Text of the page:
The main strands of the regional adaptation policy are set out in the integral Air-Climate-Energy plan. Some adaptation measures are also included in the draft management plans for water (including the risk management plan for floods) and the nature plan. Among the key adaptation measures there are the reduction of the population's exposure to flood risk, the fight against the harmful effects of soil sealing on the environment, the development of a green network, blue network (surface hydrographical network) and grey network (sewage system) or even energy-efficient building renovation. More often than not, the emphasis is placed on the most vulnerable populations. Furthermore, the future management plan for the Sonian forest will include measures making it possible to increase the resilience of the forest to climate change (diversification of timber species, etc.).

The adaptation measures are referred to as "no regrets" measures, in other words measures with wider-ranging environmental and social benefits than simply adaptation to climate change. They are clearly favourable to the development of natural ecosystems, social cohesion and quality of life, regardless of climate change.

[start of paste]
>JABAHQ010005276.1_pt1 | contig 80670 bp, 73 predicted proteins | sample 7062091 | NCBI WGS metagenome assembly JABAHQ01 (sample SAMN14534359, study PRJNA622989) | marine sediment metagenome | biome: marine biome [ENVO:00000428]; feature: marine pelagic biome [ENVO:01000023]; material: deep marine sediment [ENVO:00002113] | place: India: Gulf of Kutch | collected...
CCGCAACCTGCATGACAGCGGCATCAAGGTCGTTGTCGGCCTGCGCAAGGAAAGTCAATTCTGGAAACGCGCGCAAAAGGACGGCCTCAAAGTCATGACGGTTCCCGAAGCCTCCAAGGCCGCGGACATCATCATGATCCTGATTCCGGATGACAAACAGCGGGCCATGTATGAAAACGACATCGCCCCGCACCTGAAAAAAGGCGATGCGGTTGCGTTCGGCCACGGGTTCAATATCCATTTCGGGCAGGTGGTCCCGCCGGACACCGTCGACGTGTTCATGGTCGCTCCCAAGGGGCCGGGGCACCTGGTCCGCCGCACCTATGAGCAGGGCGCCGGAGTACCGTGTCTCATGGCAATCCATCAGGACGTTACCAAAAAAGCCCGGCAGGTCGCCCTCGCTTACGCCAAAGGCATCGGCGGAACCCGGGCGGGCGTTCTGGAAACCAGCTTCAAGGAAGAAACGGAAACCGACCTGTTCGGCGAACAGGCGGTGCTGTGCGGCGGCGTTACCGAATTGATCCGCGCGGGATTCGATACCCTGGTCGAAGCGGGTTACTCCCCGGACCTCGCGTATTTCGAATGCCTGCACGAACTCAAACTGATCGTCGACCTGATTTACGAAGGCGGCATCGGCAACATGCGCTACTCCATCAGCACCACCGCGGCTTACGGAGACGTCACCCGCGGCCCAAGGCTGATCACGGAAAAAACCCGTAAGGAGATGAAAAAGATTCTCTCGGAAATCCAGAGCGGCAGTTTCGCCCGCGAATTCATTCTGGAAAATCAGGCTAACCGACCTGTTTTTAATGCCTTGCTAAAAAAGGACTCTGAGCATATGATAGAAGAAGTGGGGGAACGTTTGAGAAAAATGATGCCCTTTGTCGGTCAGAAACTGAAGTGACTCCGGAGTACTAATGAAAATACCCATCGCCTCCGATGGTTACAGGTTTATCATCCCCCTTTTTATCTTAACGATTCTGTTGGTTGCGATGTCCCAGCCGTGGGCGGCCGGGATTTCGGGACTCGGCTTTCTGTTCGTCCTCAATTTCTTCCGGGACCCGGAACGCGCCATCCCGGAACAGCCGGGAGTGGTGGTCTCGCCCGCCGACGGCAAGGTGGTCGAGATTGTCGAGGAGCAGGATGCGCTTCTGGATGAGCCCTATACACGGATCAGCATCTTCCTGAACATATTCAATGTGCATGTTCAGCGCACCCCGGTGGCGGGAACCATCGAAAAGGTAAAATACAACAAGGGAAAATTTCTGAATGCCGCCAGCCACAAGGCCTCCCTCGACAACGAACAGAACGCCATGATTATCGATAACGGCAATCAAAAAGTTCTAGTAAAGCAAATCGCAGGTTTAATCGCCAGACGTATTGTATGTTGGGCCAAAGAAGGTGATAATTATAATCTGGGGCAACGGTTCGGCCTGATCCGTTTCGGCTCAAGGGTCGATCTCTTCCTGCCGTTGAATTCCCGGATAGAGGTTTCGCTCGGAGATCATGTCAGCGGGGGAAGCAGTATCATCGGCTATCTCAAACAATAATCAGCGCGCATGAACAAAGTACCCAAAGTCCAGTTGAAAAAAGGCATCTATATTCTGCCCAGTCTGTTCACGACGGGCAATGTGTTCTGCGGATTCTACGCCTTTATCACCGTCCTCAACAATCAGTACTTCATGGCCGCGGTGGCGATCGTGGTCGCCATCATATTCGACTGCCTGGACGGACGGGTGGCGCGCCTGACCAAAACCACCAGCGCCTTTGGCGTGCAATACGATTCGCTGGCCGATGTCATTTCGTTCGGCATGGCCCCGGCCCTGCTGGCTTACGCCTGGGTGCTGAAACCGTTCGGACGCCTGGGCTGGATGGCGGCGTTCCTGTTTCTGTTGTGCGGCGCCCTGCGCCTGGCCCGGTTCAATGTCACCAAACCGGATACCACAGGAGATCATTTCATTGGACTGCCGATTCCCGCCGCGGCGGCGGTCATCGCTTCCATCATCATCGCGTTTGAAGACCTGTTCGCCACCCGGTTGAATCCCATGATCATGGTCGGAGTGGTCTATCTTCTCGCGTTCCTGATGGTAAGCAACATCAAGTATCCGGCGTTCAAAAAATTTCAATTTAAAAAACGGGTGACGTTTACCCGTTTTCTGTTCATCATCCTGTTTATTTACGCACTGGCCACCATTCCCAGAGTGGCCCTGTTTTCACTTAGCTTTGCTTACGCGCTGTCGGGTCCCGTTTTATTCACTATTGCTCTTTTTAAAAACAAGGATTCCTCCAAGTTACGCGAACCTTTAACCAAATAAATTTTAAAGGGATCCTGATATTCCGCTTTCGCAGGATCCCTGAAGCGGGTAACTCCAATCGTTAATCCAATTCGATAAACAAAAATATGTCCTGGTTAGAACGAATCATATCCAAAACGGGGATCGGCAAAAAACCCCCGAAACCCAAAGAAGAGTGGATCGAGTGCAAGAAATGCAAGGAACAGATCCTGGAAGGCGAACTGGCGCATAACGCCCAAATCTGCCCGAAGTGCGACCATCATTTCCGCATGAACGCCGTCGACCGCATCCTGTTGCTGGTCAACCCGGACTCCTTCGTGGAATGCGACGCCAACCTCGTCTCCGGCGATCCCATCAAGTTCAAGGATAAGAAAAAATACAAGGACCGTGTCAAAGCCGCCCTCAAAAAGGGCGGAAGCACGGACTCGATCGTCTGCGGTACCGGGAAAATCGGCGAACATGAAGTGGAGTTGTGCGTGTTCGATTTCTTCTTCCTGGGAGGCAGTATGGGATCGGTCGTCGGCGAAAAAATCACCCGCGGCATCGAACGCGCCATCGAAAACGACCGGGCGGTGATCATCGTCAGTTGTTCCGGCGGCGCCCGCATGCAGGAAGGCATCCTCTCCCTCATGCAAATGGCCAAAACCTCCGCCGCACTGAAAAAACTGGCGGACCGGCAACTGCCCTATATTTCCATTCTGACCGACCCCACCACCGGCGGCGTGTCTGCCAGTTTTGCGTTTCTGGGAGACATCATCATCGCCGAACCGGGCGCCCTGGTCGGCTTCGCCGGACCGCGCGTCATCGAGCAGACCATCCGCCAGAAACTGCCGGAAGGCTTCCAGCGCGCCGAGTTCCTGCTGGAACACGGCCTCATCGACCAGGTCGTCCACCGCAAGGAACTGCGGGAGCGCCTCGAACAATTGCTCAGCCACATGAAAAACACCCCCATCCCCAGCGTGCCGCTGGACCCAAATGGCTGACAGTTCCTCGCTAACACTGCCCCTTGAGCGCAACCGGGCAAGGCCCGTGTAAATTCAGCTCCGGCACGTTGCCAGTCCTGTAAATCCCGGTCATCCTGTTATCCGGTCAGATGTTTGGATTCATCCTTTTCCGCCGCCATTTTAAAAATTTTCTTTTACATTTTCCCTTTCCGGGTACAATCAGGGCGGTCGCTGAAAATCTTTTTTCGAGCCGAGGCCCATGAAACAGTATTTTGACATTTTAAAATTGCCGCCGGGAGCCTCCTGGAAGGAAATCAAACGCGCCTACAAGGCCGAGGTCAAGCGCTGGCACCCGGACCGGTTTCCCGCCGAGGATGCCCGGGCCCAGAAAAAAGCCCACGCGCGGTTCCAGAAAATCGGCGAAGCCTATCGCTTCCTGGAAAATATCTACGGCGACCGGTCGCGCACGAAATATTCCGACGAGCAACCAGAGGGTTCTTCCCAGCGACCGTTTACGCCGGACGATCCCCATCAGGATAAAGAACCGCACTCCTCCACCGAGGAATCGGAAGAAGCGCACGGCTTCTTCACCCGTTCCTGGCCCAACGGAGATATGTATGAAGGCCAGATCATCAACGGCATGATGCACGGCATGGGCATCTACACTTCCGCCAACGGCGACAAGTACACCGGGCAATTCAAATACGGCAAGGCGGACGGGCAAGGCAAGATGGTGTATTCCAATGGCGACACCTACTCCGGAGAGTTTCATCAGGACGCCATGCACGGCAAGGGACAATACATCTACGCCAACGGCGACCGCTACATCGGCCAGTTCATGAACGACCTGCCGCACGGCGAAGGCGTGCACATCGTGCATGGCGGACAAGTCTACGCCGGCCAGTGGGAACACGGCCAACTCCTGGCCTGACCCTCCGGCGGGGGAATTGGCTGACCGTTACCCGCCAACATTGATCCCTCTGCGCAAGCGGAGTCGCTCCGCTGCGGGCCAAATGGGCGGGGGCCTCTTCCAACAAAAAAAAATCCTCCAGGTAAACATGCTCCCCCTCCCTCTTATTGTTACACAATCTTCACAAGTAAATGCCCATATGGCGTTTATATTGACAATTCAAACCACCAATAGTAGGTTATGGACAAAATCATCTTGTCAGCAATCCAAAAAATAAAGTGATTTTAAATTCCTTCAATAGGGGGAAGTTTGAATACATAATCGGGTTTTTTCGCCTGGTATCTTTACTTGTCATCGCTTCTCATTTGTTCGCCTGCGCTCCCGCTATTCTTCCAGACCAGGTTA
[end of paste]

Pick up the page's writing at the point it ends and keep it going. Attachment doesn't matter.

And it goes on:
Date de mise à jour: 06/12/2017
Documents: 

Study(ies) and report(s)

FACTOR-X, ECORES, TEC, July 2012. « L’adaptation au changement climatique en Région de Bruxelles-Capitale : élaboration d’une étude préalable à la rédaction d’un plan régional d’adaptation ». Study performed on behalf of Brussels Environment. 252 pp. (.pdf, in French only)

FACTOR-X, ECORES, TEC, October 2012. Executive summary of the study « L’adaptation au changement climatique en Région de Bruxelles-Capitale : élaboration d’une étude préalable à la rédaction d’un plan régional d’adaptation ». Study performed on behalf of Brussels Environment. 7 pp. Restricted.

ROYAL METEOROLOGICAL INSTITUTE OF BELGIUM (RMI-IRM-KMI), May 2015. « Vigilance climatique 2015 ». 87 pp. (.pdf, in French and Dutch only)

HAMDI, R., VAN DE VYVER, H., DE TROCH, R. and TERMONIA, P. (RMI-IRM-KMI), June 2013. « Assessment of three dynamical urban climate downscaling methods: Brussels's future urban heat island under an A1B emission scenario ». International Journal of Climatology (2013), 34: 978–999. DOI:10.1002/joc.3734. 22 pp. (.pdf)